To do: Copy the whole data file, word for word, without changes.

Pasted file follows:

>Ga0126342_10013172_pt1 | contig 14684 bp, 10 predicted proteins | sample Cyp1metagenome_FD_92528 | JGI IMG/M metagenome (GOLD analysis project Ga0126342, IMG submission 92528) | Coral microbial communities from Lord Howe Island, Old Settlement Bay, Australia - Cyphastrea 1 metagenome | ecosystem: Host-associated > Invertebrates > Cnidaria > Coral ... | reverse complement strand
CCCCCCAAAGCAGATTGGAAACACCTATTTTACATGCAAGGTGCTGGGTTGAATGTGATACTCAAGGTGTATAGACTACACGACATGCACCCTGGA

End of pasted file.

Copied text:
>Ga0126342_10013172_pt1 | contig 14684 bp, 10 predicted proteins | sample Cyp1metagenome_FD_92528 | JGI IMG/M metagenome (GOLD analysis project Ga0126342, IMG submission 92528) | Coral microbial communities from Lord Howe Island, Old Settlement Bay, Australia - Cyphastrea 1 metagenome | ecosystem: Host-associated > Invertebrates > Cnidaria > Coral ... | reverse complement strand
CCCCCCAAAGCAGATTGGAAACACCTATTTTACATGCAAGGTGCTGGGTTGAATGTGATACTCAAGGTGTATAGACTACACGACATGCACCCTGGA